Leviticus 16:29-18:30; Mark 7:24-8:10; Psalm 41:1-13; Proverbs 10:15-16
I’m excited about our readings today. When I first sat down to read today’s passages (especially the Old Testament), I was a little afraid it’d be more of the “if the sore has a hair that’s white” business that we’ve been slogging our way through recently in Leviticus. And, of course, I know those verses have a purpose and that God was protecting his people, as Mary pointed out to us a few days ago, but I think we can all be honest and say that sometimes, Leviticus is a bit dull. So imagine how pleasantly surprised I was today to find these truly profound words: “For the life of the flesh is in the blood, and I have given it for you on the altar to make atonement for your souls, for it is the blood that makes atonement by the life” (Lev. 17:11). I’m sure you’ve noticed as we’ve worked out way through recent weeks how much blood there is in these verses, how much blood there must have been in the tabernacle. If we’re reading carefully, we see verse after verse about blood being spilled and splattered and spread all over the tabernacle. Not to be too graphic, but it must have had a terrible smell and been very, very messy!
But God is telling us here that there’s a purpose to all this blood spilling– it is the life source for each living creature and it makes atonement for sin. If you’re not familiar with the word atonement, it basically means reconciliation between man and God. Somehow, miraculously, when the blood of an innocent and perfect sacrifice (lamb, pigeon, bull) was spilled, sins were covered over and God’s people were made clean. Their guilt was taken away and their sins forgiven. Their wrong doing was atoned for and they were reconciled to God. How incredible! And, of course, this should make us think of another innocent and perfect lamb whose blood was spilled – the reconciling blood of Jesus that was shed as an atonement for us. As his blood, his very life source, was drained out of his body on the cross, we became clean and were granted new life. These are pretty amazing concepts! It never ceases to amaze me how the Bible is telling one continuous story, all of which points to Jesus and his death on the cross and resurrection.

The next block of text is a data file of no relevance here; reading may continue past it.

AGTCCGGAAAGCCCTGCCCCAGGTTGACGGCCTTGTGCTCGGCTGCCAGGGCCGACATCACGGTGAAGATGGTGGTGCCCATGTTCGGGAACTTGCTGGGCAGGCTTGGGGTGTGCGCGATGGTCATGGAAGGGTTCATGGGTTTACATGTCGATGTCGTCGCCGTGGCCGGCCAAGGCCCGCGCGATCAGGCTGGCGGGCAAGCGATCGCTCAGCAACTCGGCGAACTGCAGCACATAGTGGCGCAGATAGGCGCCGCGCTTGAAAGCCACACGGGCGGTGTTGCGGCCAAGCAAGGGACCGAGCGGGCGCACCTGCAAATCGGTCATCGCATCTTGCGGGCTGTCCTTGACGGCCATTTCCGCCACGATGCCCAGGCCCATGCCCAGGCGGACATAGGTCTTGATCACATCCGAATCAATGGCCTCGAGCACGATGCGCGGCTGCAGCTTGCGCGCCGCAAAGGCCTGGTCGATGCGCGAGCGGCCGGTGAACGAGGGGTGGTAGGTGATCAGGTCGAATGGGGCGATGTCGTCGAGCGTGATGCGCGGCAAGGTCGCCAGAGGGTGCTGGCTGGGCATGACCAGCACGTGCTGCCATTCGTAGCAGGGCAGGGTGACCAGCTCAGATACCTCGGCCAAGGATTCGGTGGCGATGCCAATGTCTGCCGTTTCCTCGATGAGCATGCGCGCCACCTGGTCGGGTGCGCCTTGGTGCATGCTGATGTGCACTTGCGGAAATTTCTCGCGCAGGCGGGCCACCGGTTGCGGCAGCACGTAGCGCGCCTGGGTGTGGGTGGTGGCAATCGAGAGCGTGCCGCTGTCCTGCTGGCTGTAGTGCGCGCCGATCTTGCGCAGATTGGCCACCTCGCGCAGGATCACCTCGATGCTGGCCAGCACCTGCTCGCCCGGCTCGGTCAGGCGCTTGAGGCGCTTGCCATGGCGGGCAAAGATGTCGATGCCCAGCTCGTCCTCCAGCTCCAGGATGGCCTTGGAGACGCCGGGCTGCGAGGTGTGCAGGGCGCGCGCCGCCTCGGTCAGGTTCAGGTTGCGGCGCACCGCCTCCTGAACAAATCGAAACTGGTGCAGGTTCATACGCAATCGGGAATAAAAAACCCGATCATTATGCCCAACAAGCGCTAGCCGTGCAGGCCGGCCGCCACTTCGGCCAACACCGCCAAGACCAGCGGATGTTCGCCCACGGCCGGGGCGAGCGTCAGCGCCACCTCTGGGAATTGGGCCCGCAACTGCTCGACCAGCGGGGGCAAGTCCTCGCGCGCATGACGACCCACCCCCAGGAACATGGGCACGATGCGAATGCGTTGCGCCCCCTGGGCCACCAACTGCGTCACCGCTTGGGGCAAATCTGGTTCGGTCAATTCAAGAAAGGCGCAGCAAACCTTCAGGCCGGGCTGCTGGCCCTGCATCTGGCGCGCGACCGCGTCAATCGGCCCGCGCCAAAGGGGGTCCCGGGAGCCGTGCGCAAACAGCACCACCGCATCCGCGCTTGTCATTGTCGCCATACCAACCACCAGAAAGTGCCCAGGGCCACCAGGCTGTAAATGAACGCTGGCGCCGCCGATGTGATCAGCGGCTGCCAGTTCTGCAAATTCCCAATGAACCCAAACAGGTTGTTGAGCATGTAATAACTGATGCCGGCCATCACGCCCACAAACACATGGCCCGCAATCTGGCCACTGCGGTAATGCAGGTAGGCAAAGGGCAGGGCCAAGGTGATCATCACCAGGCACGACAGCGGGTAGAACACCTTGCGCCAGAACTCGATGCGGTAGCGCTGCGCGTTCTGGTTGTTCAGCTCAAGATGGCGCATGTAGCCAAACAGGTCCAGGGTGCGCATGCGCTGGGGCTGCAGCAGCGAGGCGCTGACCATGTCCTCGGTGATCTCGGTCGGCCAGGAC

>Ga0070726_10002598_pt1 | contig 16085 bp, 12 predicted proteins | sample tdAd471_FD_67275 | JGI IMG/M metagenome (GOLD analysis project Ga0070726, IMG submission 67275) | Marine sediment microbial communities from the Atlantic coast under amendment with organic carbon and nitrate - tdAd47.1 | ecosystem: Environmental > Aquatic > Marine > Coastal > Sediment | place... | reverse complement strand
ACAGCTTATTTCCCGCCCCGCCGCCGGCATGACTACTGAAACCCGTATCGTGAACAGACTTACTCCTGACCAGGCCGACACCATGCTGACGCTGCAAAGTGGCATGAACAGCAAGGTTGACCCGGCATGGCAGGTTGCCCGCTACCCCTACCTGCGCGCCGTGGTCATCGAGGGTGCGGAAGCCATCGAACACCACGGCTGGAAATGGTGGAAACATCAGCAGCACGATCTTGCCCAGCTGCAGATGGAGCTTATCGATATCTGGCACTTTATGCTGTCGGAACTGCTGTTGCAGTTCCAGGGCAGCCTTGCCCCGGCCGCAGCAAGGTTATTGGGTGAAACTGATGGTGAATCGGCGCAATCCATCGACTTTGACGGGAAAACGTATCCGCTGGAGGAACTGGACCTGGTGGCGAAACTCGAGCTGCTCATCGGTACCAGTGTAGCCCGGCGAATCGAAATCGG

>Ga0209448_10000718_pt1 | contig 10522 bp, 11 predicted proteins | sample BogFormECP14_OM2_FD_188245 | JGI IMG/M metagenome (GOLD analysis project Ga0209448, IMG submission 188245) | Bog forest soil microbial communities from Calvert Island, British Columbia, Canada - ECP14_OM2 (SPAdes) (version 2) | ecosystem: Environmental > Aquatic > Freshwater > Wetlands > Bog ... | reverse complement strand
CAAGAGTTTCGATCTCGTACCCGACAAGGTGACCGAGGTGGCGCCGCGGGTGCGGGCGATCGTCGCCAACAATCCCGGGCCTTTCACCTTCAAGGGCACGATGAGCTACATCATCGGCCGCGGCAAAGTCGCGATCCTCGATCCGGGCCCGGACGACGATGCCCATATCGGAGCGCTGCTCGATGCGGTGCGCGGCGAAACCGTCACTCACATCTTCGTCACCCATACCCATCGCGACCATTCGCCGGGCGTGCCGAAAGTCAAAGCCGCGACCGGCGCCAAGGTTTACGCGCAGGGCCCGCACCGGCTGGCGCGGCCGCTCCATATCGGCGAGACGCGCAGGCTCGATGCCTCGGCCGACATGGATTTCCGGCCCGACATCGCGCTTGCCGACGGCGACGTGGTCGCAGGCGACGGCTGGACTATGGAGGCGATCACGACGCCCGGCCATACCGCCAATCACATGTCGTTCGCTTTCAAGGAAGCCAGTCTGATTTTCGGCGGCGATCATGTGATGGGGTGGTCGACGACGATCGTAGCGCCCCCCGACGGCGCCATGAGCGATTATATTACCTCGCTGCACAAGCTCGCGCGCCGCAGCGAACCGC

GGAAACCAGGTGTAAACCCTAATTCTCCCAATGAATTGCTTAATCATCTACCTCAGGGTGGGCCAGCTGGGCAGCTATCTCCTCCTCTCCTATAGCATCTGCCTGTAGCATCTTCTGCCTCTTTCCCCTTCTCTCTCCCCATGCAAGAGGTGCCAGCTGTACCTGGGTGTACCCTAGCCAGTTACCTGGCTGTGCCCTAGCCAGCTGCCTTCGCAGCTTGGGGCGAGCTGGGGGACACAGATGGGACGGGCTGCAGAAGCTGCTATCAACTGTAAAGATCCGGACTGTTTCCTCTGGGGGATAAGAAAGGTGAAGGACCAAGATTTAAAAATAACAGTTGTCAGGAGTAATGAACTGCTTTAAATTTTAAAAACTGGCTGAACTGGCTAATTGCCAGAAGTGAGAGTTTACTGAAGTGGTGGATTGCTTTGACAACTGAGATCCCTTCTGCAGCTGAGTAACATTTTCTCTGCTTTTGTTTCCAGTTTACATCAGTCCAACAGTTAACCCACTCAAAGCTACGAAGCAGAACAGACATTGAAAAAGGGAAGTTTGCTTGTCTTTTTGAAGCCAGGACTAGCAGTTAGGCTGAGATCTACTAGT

Then we come over to the New Testament reading and find Mark’s telling of the Canaanite woman with great faith (as a side note, I find it kind of funny that Matthew’s version of this story was also on my day to write a blog post!). As I was reading in Mark today, I was struck by the hurry everyone and everything seems to be. Have you noticed that yet? Just in our reading today, the word “immediately” is used twice – “But immediately a woman whose little daughter was possessed by an unclean spirit heard of him and came and fell down at as feet” (Mk. 7:25) and at the end of our reading, “Immediately he got into a boat with his disciples and went to the district of Dalmanutha” (8:10). I did a quick look back through Mark up to this point and I found 21 uses of the word “immediately,” not counting the 2 in our passage today. And more uses of it to come!
Why the urgency? Why does everything in Mark happen “immediately” and not just “next” or “in a while”? To me, it seems as if Mark is driving us onward to the climax of the story. He spends only 10 chapters on Jesus' early ministry – three whole years summed up into 10 chapters where events happen one right after another, "immediately." And then Mark spends 6 chapters on just one week. He brings the passion week, the week leading up to Jesus’ death, into great focus and detail, laboring over events that we’ll read about in days to come. As a reader, we’re drawn into Mark’s sense of urgency as he points us to the cross and draws us closer and closer to the heart of his gospel – the Christ-Messiah who has come to save us by going to the cross for our sins.
- Esther McCurry
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